2018-08-19 / Insight

Soap box derby meant to inspire kids to ‘build stuff’

BY PHIL FOLEY
810-452-2616 • pfoley@mihomepaper.com


Helmets secured, soap box derby racers in 2016 await the start of the next heat to the bottom of the hill. That year they raced on the newly-paved Oregon Street. 
Photos by Jeff Hogan Helmets secured, soap box derby racers in 2016 await the start of the next heat to the bottom of the hill. That year they raced on the newly-paved Oregon Street. Photos by Jeff Hogan LAPEER — Soap box derby racing, kids in home-built gravity powered cars, has been around since 1930s but until robotics guru and local Rotary Club member Tony Diodato brought the first Rotary Rollin’ Derby to Lapeer Days in 2004, there just wasn’t a history of downhill racing in Lapeer.

“I can find no record of it,” he said.

“It’s one of those things that comes and goes,” said Diodato, who raced soap box derby cars as a kid in the 1970s when he was growing up in New Jersey. He said his dad raced the cars in the 1950s.

“I’m not a car guy, I’m a programmer,” he said, but he thought soap box was fun and got the Lapeer Rotary Club to sponsor the first Rotary Rollin’ Derby.


An elevated ramp is used to send the soap box derby racers down East Nepessing Street. Check out the fun today (Aug. 19). Practice runs start at 12:30 p.m., while the first race will get underway around 1:15 p.m. An elevated ramp is used to send the soap box derby racers down East Nepessing Street. Check out the fun today (Aug. 19). Practice runs start at 12:30 p.m., while the first race will get underway around 1:15 p.m. In the beginning, he said, it was a total Rotary Club thing, but then some of the club members got too old to push the cars back up the hill, so he recruited members of his FIRST Robotics team and they’ve been supplying the muscle and the computer timing ever since.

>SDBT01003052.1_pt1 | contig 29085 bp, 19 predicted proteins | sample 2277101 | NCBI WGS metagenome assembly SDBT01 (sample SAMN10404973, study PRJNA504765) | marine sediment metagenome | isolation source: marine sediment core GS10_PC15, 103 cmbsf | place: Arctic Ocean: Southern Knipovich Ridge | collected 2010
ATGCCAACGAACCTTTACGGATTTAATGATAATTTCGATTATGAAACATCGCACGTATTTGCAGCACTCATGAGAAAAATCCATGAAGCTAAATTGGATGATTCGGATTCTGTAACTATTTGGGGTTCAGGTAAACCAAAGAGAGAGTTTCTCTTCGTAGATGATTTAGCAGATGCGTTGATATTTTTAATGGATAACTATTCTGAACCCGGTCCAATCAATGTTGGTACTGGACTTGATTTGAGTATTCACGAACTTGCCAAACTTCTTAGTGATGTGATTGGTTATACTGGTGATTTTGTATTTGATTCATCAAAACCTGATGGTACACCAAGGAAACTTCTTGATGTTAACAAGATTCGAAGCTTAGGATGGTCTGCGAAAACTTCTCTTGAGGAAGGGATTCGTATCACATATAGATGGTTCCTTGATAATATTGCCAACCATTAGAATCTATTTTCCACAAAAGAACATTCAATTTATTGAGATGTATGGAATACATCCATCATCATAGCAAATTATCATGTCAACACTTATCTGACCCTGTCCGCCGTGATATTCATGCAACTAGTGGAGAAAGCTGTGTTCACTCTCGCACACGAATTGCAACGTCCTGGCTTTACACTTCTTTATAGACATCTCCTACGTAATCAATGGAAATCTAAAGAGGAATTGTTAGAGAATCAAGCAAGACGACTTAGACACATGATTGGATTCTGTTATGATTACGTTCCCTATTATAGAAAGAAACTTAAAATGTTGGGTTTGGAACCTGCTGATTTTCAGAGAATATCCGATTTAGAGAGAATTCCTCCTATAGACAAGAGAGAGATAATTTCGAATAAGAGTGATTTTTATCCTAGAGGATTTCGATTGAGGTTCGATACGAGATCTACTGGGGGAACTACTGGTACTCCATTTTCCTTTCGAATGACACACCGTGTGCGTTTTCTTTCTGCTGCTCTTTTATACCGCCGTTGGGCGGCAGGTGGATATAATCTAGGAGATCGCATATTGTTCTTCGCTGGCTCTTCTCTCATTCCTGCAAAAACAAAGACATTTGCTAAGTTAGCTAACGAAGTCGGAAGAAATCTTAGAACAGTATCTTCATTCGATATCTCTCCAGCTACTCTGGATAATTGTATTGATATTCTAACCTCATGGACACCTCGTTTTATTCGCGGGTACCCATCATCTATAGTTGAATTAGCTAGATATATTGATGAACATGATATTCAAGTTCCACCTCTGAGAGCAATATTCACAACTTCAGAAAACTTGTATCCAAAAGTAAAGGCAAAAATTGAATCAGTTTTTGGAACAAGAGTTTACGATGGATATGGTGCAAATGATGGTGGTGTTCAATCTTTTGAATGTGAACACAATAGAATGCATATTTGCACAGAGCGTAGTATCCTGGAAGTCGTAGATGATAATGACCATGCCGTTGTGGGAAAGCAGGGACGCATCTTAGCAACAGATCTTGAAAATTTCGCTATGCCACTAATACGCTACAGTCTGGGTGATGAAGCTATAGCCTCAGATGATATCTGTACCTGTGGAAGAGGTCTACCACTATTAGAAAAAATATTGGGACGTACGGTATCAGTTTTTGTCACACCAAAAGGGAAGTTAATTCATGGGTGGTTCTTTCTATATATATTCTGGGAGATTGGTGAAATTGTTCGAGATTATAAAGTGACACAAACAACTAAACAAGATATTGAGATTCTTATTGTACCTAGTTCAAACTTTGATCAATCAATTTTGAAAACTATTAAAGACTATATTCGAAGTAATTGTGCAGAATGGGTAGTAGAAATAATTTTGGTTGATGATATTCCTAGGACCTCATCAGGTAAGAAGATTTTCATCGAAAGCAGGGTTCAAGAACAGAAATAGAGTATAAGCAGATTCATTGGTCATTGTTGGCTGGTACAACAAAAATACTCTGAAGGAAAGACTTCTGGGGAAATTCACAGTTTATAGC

Diodato said the race peaked a few years ago with 20 competitors and he expects somewhere between a dozen and 15 racers this year when the racing action happens today (Aug. 19) on East Nepessing Street. Car inspections start at 11 a.m., practice runs at 12:30 p.m. and the first race will start at 1:15 p.m.

He also expects a 74-year-old cart racer, Jim Leiby of Harbor Beach, to stop by.

Diadato said about half the racers will either have built a car or bought an existing one, and the rest will use one of the six cars he built a few years ago.

He said kids will hit speeds of 25 to 30 mph going down a 1,500 foot track on Nepessing Street that begins with a wood ramp that the Rotary Club rebuilds every five years.

“We do it just for fun,” he said. “I’d love it to take on some more gravitas, but I’ll leave that to someone else.”

With all the irons he has in the fire, the fourhour event is about all he has time for. “I’ve always hoped an auto body shop would pimp out a couple cars,” he said.

Earlier this summer, Diadato and his robotics kids helped the Three Rivers High School Robotics Club set up their first Soap Box Derby at the Three Rivers Water Festival.

The race, said Diadato, is “about inspiring kids to build stuff.”

Soap Box Derby

Today On East Nepessing Street

11 a.m. — Car inspections
12:30 p.m. — Practice runs
1:15 p.m. — First race

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